Get Back to Basics at Solly's U Street Tavern
By Fritz Hahn
Washington Post Weekend Section
Friday, January 5, 2006
Though U Street NW has been known for its night life since the early part of the 20th century, the crowded strip near the Metro station has been experiencing a mini boom.
Of all the activity, I might be happiest about the arrival of Solly's U Street Tavern, a simple neighborhood watering hole that, so far, is doing the basics well: The bartenders are friendly, beers are inexpensive and it's the kind of place where you can just drop in with your pals and have a low-key drink.
Owner and namesake John Solomon worked at the Old Dominion Brewpub for 11 years, but, like most folks in the bar business, he really wanted to open his own place. Last year, though, there was some turmoil within Old Dominion -- the brewery was recently sold -- and Solomon says "that was the kick" he needed "to go out and do something."
Solomon and his wife, Candace, have lived near 12th and V streets "for eight or nine years," he says, so when the search for a location began, they started looking in their own back yard.
The Solomons and their partners were initially interested in taking over the vacant Salome restaurant at 9th and U streets, but they couldn't figure out who owned the building. "We knew it was an Ethiopian restaurant, so we figured that maybe the owner of [the Ethiopian restaurant and nightclub] U Turn would know who owned it. He said he thought it was already sold, but he was looking to move back to Ethiopia, so he was interested in selling U Turn."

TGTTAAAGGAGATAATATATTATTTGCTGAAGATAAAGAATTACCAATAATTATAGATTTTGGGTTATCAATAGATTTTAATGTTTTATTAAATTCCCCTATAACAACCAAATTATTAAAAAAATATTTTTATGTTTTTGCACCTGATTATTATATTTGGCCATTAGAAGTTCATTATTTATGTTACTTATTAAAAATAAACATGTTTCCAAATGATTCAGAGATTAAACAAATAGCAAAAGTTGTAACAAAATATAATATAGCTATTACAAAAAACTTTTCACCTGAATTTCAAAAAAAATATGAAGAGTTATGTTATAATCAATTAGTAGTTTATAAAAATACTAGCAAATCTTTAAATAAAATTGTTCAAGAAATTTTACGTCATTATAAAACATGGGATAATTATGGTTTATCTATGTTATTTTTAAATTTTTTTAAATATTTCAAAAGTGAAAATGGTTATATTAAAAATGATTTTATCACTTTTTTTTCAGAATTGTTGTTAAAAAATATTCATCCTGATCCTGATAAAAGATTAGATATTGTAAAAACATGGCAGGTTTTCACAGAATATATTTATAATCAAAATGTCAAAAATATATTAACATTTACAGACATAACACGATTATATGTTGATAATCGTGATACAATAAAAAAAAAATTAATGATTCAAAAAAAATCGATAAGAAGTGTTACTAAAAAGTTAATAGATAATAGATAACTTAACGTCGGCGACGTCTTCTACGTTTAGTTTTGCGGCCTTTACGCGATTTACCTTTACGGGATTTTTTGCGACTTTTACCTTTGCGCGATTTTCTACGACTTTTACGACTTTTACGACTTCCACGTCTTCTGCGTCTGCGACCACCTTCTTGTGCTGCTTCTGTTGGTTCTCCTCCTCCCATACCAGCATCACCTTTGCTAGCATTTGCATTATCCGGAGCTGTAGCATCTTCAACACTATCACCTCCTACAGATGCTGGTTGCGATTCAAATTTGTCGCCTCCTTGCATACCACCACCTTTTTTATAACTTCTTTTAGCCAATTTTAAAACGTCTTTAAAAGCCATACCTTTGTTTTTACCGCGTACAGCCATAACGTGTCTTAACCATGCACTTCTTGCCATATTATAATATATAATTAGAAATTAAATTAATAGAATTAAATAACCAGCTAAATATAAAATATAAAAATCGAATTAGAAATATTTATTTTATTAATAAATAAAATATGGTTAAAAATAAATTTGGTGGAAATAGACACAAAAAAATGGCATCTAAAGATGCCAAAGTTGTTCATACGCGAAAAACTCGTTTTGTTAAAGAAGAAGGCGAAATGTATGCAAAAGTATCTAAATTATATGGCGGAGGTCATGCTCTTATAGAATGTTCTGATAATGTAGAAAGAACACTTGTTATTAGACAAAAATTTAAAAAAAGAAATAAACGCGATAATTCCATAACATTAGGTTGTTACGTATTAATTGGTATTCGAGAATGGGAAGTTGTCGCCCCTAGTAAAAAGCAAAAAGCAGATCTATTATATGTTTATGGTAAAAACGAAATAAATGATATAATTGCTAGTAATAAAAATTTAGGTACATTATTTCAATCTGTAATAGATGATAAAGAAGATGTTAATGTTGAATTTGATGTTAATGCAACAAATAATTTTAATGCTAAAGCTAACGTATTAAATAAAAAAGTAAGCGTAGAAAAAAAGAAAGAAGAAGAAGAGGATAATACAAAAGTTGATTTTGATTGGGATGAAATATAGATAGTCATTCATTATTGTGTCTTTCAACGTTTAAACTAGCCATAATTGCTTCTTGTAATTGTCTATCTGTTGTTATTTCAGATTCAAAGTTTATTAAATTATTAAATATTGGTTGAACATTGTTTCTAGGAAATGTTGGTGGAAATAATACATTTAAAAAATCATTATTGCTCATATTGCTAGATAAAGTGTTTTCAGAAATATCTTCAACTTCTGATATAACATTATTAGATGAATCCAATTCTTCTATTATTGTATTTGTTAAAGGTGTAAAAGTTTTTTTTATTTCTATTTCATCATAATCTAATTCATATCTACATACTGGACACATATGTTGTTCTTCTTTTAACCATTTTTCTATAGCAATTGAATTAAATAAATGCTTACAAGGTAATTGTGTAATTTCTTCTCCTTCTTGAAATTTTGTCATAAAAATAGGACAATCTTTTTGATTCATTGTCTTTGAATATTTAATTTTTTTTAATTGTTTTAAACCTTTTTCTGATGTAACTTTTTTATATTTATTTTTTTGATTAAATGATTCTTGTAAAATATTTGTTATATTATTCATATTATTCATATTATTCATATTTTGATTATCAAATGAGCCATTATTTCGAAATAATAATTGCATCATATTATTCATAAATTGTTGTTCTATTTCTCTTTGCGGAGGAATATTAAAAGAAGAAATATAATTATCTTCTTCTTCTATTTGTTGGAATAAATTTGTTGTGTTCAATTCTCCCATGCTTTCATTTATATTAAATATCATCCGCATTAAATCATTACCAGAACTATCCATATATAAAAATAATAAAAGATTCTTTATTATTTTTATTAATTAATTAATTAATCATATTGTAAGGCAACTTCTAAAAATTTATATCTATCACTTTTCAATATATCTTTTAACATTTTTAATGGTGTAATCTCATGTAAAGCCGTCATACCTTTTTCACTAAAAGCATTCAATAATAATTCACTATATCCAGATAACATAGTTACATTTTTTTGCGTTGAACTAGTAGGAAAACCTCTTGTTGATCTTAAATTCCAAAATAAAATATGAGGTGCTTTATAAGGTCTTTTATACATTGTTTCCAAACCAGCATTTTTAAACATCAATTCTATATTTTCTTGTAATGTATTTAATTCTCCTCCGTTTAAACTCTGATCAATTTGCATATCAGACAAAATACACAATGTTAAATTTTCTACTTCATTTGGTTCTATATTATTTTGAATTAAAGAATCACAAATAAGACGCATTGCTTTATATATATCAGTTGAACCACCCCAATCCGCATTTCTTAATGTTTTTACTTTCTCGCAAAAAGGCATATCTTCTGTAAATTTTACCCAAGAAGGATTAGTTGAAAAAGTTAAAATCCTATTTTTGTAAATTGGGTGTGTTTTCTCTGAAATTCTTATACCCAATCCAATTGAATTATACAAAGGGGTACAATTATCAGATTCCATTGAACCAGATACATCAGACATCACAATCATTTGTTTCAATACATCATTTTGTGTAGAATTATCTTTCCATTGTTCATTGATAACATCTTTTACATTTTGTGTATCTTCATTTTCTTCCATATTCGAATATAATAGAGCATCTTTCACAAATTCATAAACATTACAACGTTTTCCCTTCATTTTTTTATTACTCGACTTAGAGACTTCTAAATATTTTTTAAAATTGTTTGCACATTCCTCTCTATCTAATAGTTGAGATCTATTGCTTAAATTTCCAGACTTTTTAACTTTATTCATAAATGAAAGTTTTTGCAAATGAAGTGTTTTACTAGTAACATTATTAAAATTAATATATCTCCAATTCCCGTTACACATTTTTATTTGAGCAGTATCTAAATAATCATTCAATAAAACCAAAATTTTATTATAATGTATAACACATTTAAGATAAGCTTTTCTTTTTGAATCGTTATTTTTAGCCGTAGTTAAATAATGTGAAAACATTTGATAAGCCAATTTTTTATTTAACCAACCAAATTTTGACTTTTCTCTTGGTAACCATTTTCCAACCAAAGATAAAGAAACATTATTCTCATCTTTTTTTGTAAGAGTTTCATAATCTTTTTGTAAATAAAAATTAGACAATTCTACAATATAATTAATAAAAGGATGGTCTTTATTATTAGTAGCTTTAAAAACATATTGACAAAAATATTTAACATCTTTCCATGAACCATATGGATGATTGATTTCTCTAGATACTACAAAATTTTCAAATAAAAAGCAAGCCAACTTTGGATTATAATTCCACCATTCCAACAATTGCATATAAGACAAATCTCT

Solly's Tavern finally opened at the end of September, after the new owners spent a few weeks refurbishing the place with the help of teammates from the Washington Irish, a rugby team Solomon coaches. They built a new bar, tore down drywall, uncovered the upstairs windows to let more light in and spent days scouring all the kitchen equipment. "It's good to know guys who have trades and can do all that stuff," Solomon says with a grin.
Solly's couldn't be any simpler: exposed brick and weathered plaster walls; a short, L-shaped bar where customers have to nudge each other out of the way to order; a TV set at each end of the room, generally turned to the day's main sporting event. An Internet jukebox pumps out a steady stream of AC/DC, the Talking Heads and the Beastie Boys, though I've heard everything from James Brown to Guns N' Roses.
The best spots are the window seats -- glass-walled nooks that protrude from the building like tall bay windows. You feel like you're sitting in a fishbowl, but on weekends, there's no better place to perch and watch the parade of U Street clubgoers wander by.
The upstairs room is fairly plain, too, but the space has character. Six flat-screen televisions for watching football hang high on the walls, and customers pack into a large dining area filled with battered old tables or try to grab one of the half-dozen stools at the small bar. A low stage along one wall seems barely big enough for a drum kit. Illuminated mostly by a few strands of Christmas lights and the glow from the TVs, it's so dim you might not notice the uneven floors. (Watch out when you're going to the bathroom.) No matter where you sit, look around and you'll see the majority of the crowd drinking cans of Pabst Blue Ribbon, regardless of age or hipster cred. Why? It's $3 a can, all day, every day.